Exam Analysis Chart out all of the torts that are in the fact pattern. Who are the plaintiffs and defendants? Make the prima facie case. Raise the defenses to the prima facie case. General considerations, if any. Vicarious liability Joint tortfeasors Intentional Torts – Attacking the fact pattern Always treat the plaintiff as an average person (no super sensitivities except when D is aware of them.) Everyone is liable for an intentional tort!
1) Introduction a) Definition – A tort is a civil wrong, other than breach of contract, for which the law provides a remedy. A person who breaches a tort duty (i.e., a duty to act in a manner that will not injure another person) has committed a tort and may be liable in a lawsuit brought by a person injured because of that tort. Torts is a fault-based system. b) Purposes of tort law: (1) to provide a peaceful means for adjusting the rights of parties who might otherwise “take the law into their own hands”; (2) to deter wrongful action; (3) to encourage socially responsible behavior; and, (4) to restore injured parties to their original condition, insofar as the law can do this, by compensating them for their injury. 2) Intentional Torts a) Assault, battery, false imprisonment, trespass to chattels, and trespass to land. b) Intent i) Meaning of intent: There is no general meaning of “intent” when discussing intentional torts. For each individual tort, you have to memorize a different definition of “intent.” All that the intentional torts have in common is that D must have intended to bring about some sort of physical or mental effect upon another person. (1) No intent to harm: The intentional torts are generally not defined in such a way as to require D to have intended to harm the plaintiff. (Example: D points a water gun at P, making it seem like a robbery, when in fact it is a practical joke. If D has intended to put P in fear of imminent harmful bodily contact, the intent for assault is present, even though D intended no harm to P.) (2) Substantial certainty: If D knows with substantial certainty that a particular effect will occur as a result of her action, she is deemed to have intended that result. (a) Garratt v. Dailey – Brian Dailey, five years old, pulls a chair out from under P as she is sitting down. The evidence at trial shows that he did not desire that she hit the ground, but he may have known with substantial certainty that she was trying to sit, and would hit the ground. Held, the case must be remanded to the trial court, to determine whether Brian indeed knew with substantial certainty that P would fall. If so, he meets the intent requirement for battery. On remand, the trial court found that Brian knew with substantial certainty that P was trying to sit when he pulled the chair away and that there was therefore the intentional tort of battery. (i) The court rejects the notion that purpose and motive are necessary for intent.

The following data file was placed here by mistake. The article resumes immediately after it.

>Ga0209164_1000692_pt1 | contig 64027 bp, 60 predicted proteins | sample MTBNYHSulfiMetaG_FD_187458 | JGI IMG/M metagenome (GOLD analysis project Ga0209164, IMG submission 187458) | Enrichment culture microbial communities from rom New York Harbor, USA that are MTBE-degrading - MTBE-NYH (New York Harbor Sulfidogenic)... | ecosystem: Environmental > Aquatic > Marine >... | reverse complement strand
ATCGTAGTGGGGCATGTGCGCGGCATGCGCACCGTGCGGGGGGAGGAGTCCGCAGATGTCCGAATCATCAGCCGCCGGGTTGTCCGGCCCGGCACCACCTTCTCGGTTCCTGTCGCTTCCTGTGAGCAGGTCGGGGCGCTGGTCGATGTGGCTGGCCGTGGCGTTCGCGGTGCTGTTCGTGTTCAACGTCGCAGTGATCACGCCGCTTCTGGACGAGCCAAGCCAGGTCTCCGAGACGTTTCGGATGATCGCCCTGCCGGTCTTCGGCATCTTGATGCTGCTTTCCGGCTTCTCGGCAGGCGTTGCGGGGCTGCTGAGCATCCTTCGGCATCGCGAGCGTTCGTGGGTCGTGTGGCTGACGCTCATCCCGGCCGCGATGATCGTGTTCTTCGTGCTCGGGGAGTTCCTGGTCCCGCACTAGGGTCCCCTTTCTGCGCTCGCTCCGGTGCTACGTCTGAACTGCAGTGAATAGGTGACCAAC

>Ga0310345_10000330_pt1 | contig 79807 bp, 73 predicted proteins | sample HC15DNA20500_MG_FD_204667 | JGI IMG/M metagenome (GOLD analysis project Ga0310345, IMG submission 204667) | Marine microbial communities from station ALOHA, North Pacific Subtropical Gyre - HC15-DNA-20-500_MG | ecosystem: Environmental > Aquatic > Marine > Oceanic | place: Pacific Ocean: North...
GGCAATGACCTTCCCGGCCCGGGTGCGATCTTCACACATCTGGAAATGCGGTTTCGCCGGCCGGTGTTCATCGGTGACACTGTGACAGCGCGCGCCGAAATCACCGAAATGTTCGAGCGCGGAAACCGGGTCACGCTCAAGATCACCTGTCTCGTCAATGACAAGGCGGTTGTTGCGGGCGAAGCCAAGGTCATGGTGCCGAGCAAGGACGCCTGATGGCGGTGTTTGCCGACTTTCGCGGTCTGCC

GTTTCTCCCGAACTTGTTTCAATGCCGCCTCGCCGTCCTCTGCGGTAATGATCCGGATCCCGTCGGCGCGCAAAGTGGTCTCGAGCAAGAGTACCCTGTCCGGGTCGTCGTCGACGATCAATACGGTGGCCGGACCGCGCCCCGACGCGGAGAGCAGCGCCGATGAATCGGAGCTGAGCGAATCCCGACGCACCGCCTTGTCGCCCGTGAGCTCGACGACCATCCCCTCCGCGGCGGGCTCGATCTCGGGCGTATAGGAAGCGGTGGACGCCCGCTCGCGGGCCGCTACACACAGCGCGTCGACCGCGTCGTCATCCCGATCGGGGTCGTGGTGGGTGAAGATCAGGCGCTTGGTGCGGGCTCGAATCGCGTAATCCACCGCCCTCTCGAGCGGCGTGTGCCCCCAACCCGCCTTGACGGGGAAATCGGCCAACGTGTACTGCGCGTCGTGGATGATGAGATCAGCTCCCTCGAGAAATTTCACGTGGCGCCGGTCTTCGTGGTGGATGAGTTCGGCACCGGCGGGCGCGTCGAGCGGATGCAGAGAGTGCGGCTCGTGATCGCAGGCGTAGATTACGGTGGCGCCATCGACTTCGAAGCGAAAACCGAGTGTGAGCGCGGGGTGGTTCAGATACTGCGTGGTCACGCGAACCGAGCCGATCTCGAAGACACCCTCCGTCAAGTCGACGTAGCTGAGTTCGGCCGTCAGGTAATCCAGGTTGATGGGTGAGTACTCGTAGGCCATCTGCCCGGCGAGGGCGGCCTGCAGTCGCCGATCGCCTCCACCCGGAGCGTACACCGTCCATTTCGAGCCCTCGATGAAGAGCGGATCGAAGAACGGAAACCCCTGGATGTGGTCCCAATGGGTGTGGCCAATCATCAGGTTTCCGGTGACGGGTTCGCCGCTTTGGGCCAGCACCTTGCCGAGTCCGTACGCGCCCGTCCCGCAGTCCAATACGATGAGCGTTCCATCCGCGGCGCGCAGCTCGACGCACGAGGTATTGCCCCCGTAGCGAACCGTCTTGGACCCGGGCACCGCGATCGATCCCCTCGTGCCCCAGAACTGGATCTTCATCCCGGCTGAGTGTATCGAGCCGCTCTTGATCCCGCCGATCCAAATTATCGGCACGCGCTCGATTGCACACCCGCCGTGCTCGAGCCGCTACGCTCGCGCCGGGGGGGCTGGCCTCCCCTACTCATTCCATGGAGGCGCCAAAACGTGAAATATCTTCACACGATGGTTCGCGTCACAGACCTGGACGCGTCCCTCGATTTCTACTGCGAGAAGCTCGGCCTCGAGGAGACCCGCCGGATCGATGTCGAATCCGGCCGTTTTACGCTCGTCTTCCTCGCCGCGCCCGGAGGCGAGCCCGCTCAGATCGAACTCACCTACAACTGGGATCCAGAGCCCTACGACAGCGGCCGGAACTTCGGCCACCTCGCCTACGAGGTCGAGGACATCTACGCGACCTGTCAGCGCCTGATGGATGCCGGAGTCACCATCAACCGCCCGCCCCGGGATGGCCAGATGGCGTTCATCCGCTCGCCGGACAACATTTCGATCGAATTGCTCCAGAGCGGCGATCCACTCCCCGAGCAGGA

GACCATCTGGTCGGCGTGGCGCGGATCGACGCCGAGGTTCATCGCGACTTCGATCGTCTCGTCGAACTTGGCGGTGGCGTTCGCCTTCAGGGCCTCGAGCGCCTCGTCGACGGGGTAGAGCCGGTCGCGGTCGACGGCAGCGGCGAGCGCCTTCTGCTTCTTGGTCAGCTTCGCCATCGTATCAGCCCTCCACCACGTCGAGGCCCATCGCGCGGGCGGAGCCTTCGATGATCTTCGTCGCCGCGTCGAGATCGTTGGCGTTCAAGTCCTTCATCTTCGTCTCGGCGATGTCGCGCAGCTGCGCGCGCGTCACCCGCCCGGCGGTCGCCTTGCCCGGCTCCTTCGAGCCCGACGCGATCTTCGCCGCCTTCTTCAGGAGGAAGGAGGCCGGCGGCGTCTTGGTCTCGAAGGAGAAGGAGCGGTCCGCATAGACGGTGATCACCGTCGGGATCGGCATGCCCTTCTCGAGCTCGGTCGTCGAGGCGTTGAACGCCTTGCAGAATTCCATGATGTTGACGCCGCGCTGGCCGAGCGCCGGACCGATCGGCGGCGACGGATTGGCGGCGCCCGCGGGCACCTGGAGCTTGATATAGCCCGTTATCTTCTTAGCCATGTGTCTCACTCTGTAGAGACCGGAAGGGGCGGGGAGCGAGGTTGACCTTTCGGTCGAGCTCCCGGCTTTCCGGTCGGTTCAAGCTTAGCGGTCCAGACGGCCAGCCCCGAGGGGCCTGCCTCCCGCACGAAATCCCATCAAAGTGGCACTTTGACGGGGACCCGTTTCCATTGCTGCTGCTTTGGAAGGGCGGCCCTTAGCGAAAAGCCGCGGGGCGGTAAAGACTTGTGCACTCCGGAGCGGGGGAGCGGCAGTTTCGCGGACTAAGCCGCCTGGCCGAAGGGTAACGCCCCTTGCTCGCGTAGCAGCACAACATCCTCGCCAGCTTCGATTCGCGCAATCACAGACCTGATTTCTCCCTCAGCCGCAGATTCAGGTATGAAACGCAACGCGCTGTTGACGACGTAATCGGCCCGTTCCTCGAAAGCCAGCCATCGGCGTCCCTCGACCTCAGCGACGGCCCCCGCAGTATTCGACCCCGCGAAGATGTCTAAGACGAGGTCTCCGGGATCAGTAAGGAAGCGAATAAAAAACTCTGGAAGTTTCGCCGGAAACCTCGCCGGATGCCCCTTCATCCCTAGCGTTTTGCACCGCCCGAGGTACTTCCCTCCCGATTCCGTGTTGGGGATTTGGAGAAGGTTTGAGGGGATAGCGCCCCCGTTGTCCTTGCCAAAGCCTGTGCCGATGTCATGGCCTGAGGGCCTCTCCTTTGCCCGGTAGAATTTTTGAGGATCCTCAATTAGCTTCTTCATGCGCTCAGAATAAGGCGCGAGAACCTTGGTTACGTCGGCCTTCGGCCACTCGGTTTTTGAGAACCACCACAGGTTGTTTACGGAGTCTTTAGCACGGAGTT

(ii) Regarding intentional torts, we treat those with diminished mental capacity the same as undiminished adults. As between a person injured and the one who has the diminished capacity, the equity lies with the victim. (iii)Children: 1. Children are liable for intentional torts. Although the child may be liable, the parents may not have to pay. 2. As plaintiffs with respect to comparative fault, children are given credit for their modified capacity as minors. (b) High likelihood: But if it is merely “highly likely” and not “substantially certain,” that the bad consequences will occur, then the act is not an intentional tort. “Recklessness” by D is not enough. (3) Act distinguished from consequences: Distinguish D’s act from the consequences of that act. The act must be intentional or substantially certain, but the consequences need not be. (Example: D intends to tap P lightly on the chin to annoy him. If P has a “glass jaw,” which is broken by the light blow, D has still “intended” to...
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